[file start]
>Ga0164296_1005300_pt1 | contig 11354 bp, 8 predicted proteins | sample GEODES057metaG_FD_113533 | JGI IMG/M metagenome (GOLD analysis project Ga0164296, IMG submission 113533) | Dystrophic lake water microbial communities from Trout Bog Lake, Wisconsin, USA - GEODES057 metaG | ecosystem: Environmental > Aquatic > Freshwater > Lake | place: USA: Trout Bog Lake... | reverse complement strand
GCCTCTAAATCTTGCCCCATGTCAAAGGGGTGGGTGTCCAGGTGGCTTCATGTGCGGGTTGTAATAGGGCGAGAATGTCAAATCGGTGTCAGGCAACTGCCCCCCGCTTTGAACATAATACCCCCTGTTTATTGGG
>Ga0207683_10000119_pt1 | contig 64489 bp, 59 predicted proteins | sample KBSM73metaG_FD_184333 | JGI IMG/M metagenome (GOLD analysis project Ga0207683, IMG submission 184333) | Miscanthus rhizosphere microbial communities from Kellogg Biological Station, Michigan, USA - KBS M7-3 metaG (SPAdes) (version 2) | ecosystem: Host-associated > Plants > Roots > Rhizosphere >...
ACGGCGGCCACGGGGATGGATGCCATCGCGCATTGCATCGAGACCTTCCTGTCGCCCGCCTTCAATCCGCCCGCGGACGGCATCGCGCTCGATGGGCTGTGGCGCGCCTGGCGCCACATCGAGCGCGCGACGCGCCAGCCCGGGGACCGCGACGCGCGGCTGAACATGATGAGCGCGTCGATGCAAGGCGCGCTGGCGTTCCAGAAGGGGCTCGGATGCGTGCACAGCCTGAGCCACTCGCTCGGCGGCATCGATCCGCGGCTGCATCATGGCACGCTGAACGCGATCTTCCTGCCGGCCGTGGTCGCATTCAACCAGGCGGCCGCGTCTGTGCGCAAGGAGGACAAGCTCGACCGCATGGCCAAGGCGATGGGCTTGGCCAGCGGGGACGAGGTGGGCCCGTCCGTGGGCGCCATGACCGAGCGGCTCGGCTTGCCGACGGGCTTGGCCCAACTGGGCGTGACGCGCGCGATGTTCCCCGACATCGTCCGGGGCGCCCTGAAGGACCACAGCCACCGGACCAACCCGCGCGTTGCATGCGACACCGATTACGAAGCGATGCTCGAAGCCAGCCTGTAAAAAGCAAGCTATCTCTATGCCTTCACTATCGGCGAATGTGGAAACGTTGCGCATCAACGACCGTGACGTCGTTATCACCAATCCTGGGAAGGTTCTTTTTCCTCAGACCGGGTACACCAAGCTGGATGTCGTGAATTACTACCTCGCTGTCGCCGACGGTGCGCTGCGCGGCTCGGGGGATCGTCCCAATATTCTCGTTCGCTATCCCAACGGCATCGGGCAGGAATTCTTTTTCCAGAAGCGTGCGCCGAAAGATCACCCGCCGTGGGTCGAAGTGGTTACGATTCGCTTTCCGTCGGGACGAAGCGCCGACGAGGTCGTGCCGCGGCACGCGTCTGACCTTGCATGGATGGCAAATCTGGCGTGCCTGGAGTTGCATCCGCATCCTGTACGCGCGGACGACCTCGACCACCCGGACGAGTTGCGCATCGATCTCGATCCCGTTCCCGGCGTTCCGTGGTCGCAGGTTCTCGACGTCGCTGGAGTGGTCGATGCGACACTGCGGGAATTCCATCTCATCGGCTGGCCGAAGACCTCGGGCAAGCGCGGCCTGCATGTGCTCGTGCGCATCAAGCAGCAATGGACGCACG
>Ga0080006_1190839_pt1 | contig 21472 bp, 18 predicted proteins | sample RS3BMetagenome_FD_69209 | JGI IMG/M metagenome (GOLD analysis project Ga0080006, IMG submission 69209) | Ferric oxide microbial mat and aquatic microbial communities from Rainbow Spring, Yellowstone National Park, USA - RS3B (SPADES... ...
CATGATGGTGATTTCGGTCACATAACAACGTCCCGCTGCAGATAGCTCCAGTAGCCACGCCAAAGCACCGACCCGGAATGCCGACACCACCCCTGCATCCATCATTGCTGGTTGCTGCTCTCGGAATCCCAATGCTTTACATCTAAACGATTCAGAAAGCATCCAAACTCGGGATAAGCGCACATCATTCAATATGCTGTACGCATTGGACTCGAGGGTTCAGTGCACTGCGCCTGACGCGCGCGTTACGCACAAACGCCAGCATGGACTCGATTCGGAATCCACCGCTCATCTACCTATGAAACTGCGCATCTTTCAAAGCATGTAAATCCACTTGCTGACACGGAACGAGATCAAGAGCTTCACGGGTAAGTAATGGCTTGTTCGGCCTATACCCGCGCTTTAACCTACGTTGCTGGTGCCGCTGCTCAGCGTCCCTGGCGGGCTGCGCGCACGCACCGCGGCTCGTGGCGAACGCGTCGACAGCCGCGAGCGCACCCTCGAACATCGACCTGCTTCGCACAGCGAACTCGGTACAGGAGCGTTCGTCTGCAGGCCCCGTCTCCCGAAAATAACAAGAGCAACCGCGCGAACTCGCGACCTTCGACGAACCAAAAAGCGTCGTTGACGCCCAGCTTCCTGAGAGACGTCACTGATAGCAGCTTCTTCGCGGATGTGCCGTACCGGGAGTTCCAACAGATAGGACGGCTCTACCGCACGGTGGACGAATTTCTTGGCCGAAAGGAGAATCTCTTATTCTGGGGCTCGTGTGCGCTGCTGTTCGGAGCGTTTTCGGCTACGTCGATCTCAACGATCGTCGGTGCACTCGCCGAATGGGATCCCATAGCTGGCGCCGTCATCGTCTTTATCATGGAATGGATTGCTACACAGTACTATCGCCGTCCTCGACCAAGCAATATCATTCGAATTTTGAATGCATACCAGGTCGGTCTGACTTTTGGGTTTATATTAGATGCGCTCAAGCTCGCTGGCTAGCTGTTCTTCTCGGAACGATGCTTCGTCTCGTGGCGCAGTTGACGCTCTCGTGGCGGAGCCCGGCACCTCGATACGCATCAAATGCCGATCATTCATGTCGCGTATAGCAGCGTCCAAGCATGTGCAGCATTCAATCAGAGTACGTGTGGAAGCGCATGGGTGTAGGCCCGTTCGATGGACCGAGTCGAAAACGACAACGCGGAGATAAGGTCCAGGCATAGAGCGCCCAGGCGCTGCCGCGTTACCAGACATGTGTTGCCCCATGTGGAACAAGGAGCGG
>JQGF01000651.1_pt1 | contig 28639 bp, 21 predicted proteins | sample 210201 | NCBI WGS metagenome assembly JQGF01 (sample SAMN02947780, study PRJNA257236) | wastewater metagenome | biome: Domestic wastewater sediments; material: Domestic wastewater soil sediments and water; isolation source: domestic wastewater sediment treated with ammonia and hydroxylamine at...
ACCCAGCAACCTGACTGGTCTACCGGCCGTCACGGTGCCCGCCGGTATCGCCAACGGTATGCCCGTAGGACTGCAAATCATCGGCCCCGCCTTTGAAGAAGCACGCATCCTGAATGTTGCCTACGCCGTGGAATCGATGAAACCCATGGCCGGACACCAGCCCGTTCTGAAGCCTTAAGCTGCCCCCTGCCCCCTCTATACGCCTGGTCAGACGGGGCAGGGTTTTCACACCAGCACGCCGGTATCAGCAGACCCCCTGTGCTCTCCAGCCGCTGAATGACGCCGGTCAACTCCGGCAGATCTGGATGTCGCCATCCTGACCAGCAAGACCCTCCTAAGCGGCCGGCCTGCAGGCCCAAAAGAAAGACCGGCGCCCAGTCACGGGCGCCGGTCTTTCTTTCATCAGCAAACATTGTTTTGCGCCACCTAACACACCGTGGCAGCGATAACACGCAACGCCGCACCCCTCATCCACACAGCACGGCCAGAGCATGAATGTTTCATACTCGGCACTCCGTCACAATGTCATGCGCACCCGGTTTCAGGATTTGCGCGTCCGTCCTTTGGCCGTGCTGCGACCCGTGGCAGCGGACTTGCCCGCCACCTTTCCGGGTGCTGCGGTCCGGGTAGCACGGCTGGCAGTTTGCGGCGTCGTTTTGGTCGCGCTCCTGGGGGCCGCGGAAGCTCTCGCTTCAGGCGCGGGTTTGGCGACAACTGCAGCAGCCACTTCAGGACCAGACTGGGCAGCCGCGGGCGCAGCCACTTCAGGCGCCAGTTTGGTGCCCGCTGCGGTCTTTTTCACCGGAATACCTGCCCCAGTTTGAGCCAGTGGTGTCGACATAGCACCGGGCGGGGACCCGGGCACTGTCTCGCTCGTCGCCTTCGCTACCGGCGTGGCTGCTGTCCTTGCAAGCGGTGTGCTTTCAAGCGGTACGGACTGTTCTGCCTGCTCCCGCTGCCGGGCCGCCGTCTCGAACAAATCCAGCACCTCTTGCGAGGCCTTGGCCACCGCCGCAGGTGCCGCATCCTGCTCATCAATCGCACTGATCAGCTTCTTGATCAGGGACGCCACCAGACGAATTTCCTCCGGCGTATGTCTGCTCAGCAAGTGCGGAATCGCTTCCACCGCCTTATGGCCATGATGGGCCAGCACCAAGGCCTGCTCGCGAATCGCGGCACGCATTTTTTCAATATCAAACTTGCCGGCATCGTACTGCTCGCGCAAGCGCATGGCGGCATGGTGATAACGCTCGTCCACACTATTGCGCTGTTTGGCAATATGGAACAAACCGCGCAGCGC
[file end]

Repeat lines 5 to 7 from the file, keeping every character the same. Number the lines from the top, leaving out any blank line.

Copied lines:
>Ga0080006_1190839_pt1 | contig 21472 bp, 18 predicted proteins | sample RS3BMetagenome_FD_69209 | JGI IMG/M metagenome (GOLD analysis project Ga0080006, IMG submission 69209) | Ferric oxide microbial mat and aquatic microbial communities from Rainbow Spring, Yellowstone National Park, USA - RS3B (SPADES... ...
CATGATGGTGATTTCGGTCACATAACAACGTCCCGCTGCAGATAGCTCCAGTAGCCACGCCAAAGCACCGACCCGGAATGCCGACACCACCCCTGCATCCATCATTGCTGGTTGCTGCTCTCGGAATCCCAATGCTTTACATCTAAACGATTCAGAAAGCATCCAAACTCGGGATAAGCGCACATCATTCAATATGCTGTACGCATTGGACTCGAGGGTTCAGTGCACTGCGCCTGACGCGCGCGTTACGCACAAACGCCAGCATGGACTCGATTCGGAATCCACCGCTCATCTACCTATGAAACTGCGCATCTTTCAAAGCATGTAAATCCACTTGCTGACACGGAACGAGATCAAGAGCTTCACGGGTAAGTAATGGCTTGTTCGGCCTATACCCGCGCTTTAACCTACGTTGCTGGTGCCGCTGCTCAGCGTCCCTGGCGGGCTGCGCGCACGCACCGCGGCTCGTGGCGAACGCGTCGACAGCCGCGAGCGCACCCTCGAACATCGACCTGCTTCGCACAGCGAACTCGGTACAGGAGCGTTCGTCTGCAGGCCCCGTCTCCCGAAAATAACAAGAGCAACCGCGCGAACTCGCGACCTTCGACGAACCAAAAAGCGTCGTTGACGCCCAGCTTCCTGAGAGACGTCACTGATAGCAGCTTCTTCGCGGATGTGCCGTACCGGGAGTTCCAACAGATAGGACGGCTCTACCGCACGGTGGACGAATTTCTTGGCCGAAAGGAGAATCTCTTATTCTGGGGCTCGTGTGCGCTGCTGTTCGGAGCGTTTTCGGCTACGTCGATCTCAACGATCGTCGGTGCACTCGCCGAATGGGATCCCATAGCTGGCGCCGTCATCGTCTTTATCATGGAATGGATTGCTACACAGTACTATCGCCGTCCTCGACCAAGCAATATCATTCGAATTTTGAATGCATACCAGGTCGGTCTGACTTTTGGGTTTATATTAGATGCGCTCAAGCTCGCTGGCTAGCTGTTCTTCTCGGAACGATGCTTCGTCTCGTGGCGCAGTTGACGCTCTCGTGGCGGAGCCCGGCACCTCGATACGCATCAAATGCCGATCATTCATGTCGCGTATAGCAGCGTCCAAGCATGTGCAGCATTCAATCAGAGTACGTGTGGAAGCGCATGGGTGTAGGCCCGTTCGATGGACCGAGTCGAAAACGACAACGCGGAGATAAGGTCCAGGCATAGAGCGCCCAGGCGCTGCCGCGTTACCAGACATGTGTTGCCCCATGTGGAACAAGGAGCGG
>JQGF01000651.1_pt1 | contig 28639 bp, 21 predicted proteins | sample 210201 | NCBI WGS metagenome assembly JQGF01 (sample SAMN02947780, study PRJNA257236) | wastewater metagenome | biome: Domestic wastewater sediments; material: Domestic wastewater soil sediments and water; isolation source: domestic wastewater sediment treated with ammonia and hydroxylamine at...